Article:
Andrew Lindstrom
Source: History of Buffalo and Pepin Counties, Wisconsin, Volume 2 Illustrated; compiled by Franklyn Curtiss-Wedge, published by H. C. Cooper, Jr. & Co., Winona, Minn. (1919) page 570 transcribed by Mary Saggio.

ANDREW LINDSTROM, a former citizen of Maxville township, Buffalo county, but now deceased, was in his day a man well known and respected in the northwestern part of Buffalo county. He was a native of Sweden, born Feb. 14, 1846, and came to the United States in 1871, locating in Buffalo county, Wisconsin, where he was married, in 1880, to Christina Larson, who was born in Norway, March 8, 1850. She came to this country in 1866 by sailing vessel, being 13 weeks on the ocean. After their marriage Mr. and Mrs. Lindstrom settled on Beef Slough, in Nelson township, he being employed as brailing boss for several years on the river. In 1882 he secured a farm in section 33, Maxville township, and with his wife moved onto the place in 1884. Only an old log building had been erected, and a large part of the land needed clearing. In time he increased the size of his farm to 240 acres and built a good brick veneer house, with substantial barns, having become one of the prosperous farmers of the township. Here he spent the rest of his life, dying Oct. 31, 1909. He was one of the active members of the Lutheran church, and among other work that he did, helped to improve the church yard. He had been a widower for some years before his death, his wife having passed away Dec. 18, 1903. They had seven children: John, Christian M., Emil, Solomon, Carl, Anna and Carrie. All are now living except Carl, who died at the age of six years.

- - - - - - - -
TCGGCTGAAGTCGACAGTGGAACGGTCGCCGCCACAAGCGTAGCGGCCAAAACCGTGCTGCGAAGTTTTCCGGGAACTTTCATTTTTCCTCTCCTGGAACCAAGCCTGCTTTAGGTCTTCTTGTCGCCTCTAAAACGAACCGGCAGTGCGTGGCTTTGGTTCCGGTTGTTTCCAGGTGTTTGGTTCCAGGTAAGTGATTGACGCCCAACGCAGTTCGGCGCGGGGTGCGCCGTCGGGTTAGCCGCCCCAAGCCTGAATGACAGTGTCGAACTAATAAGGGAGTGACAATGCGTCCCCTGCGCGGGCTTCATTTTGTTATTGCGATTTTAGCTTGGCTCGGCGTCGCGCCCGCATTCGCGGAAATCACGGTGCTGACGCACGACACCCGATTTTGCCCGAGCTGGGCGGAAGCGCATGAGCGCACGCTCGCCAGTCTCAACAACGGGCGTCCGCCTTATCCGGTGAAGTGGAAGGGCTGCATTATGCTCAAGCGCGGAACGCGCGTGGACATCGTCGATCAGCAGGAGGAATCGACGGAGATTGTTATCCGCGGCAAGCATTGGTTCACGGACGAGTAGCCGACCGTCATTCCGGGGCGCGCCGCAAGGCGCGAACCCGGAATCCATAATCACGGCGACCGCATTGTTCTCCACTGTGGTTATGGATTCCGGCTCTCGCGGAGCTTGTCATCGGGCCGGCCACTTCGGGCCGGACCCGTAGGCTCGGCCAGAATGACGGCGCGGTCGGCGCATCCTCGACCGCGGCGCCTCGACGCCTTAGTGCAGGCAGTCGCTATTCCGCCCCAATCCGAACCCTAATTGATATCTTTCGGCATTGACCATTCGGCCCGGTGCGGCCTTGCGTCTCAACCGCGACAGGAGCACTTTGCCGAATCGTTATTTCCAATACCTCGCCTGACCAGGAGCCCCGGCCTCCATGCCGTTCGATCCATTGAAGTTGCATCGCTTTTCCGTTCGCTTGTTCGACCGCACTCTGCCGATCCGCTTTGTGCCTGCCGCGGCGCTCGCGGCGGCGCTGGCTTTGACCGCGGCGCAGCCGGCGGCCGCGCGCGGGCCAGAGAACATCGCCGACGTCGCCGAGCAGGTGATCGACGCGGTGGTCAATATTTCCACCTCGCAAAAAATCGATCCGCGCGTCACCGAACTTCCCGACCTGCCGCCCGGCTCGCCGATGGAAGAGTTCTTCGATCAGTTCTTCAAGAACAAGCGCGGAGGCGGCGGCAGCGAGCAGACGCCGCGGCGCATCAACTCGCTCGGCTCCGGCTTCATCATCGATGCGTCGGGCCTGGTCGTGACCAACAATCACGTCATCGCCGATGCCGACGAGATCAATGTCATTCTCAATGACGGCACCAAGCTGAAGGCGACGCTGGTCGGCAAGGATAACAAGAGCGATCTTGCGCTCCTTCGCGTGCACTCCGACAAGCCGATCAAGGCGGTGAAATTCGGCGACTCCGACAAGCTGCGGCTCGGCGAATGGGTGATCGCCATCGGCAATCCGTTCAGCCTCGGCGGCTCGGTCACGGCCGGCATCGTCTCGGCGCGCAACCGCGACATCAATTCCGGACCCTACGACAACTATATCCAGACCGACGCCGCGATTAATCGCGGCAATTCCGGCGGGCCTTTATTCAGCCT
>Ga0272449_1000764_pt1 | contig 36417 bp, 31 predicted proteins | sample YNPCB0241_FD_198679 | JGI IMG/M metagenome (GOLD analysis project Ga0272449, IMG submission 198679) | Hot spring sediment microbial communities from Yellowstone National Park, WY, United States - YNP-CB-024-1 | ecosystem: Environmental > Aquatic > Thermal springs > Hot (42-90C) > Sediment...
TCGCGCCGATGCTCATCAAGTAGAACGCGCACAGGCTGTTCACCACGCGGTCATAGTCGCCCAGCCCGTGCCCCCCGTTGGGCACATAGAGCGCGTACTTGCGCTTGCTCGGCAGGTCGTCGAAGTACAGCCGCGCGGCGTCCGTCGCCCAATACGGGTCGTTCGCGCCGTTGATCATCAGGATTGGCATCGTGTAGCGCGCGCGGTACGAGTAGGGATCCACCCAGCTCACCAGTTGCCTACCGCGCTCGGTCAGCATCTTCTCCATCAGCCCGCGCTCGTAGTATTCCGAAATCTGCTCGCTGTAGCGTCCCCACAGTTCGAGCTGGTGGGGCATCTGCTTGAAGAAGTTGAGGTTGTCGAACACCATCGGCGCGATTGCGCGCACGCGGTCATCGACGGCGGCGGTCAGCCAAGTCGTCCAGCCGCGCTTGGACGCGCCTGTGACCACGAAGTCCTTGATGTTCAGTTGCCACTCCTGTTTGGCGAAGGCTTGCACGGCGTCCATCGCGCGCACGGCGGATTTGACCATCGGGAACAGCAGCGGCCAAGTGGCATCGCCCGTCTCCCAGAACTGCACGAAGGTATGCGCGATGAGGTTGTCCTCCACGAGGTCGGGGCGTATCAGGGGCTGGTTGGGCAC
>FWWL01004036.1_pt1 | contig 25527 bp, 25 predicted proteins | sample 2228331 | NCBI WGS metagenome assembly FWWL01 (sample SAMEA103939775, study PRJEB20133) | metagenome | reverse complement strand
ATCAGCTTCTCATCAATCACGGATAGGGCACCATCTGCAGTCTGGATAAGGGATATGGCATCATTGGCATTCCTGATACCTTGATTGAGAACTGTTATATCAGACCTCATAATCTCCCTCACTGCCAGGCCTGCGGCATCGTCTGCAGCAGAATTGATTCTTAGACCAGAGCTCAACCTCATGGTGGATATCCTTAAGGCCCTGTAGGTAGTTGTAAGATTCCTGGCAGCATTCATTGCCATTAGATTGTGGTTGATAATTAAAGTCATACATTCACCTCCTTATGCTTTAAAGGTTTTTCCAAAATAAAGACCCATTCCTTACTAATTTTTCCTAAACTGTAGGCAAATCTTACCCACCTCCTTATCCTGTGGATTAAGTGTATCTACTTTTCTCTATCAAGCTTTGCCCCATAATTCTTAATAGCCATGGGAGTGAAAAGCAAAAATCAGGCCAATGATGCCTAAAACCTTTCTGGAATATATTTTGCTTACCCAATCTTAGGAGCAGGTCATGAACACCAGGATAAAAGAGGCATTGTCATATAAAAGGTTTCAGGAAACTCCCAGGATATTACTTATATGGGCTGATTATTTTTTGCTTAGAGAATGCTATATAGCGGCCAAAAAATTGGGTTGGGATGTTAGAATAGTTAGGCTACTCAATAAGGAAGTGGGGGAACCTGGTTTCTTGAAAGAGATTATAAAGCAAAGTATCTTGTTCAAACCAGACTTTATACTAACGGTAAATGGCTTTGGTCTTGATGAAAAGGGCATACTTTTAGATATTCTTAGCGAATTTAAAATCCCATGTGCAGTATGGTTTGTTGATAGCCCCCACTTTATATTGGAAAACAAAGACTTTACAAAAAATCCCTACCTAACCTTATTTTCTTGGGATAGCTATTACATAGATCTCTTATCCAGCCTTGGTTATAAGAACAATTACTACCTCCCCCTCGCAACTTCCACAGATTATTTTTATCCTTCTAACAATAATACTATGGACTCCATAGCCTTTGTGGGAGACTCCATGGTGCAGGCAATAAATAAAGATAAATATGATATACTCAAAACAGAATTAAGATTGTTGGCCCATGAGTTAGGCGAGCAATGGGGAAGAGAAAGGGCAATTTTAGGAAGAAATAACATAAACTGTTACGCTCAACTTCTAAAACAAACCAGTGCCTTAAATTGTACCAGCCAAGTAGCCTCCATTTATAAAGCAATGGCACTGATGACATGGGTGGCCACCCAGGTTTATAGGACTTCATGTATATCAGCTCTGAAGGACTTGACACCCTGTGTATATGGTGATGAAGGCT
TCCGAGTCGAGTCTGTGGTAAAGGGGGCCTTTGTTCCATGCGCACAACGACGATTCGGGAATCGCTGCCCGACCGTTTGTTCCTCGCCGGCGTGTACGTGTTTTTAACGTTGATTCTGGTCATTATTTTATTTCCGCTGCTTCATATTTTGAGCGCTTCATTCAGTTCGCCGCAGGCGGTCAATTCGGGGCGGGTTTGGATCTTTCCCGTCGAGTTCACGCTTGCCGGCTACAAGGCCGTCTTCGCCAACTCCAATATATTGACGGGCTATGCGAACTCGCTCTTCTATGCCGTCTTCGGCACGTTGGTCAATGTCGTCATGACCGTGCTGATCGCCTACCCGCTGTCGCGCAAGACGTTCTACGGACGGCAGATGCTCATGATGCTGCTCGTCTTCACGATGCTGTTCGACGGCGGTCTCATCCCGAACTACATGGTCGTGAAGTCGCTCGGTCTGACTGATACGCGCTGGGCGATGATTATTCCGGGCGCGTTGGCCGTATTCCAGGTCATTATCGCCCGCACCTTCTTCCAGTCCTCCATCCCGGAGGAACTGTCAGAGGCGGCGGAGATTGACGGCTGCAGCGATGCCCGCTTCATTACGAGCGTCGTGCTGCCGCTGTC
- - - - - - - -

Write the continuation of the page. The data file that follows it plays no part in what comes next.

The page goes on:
Christian M. Lindstrom